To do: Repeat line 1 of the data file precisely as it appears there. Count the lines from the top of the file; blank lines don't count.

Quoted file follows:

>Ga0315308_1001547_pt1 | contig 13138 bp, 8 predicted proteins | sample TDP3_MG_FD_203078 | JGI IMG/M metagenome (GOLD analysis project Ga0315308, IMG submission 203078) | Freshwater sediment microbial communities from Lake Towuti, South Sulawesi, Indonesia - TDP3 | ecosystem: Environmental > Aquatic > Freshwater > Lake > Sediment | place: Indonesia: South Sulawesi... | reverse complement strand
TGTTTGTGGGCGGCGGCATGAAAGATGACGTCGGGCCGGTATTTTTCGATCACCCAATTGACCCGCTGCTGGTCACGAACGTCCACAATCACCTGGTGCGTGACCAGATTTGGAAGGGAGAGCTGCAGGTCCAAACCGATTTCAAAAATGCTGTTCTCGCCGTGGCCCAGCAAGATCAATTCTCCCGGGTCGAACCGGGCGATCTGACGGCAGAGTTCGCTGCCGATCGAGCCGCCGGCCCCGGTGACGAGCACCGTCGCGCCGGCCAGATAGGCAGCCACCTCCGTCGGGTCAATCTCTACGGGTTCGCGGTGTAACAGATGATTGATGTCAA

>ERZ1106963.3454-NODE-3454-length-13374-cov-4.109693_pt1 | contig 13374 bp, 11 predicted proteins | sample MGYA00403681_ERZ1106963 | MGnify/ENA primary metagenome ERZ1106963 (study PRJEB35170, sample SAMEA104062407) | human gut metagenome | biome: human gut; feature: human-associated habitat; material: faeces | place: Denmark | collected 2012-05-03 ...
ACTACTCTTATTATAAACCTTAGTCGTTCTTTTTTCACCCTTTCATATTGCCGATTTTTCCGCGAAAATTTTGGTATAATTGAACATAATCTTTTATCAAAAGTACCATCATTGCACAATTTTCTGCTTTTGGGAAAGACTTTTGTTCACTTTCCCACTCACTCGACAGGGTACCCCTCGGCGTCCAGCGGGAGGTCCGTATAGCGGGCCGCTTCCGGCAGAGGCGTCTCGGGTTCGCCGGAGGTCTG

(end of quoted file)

>Ga0315308_1001547_pt1 | contig 13138 bp, 8 predicted proteins | sample TDP3_MG_FD_203078 | JGI IMG/M metagenome (GOLD analysis project Ga0315308, IMG submission 203078) | Freshwater sediment microbial communities from Lake Towuti, South Sulawesi, Indonesia - TDP3 | ecosystem: Environmental > Aquatic > Freshwater > Lake > Sediment | place: Indonesia: South Sulawesi... | reverse complement strand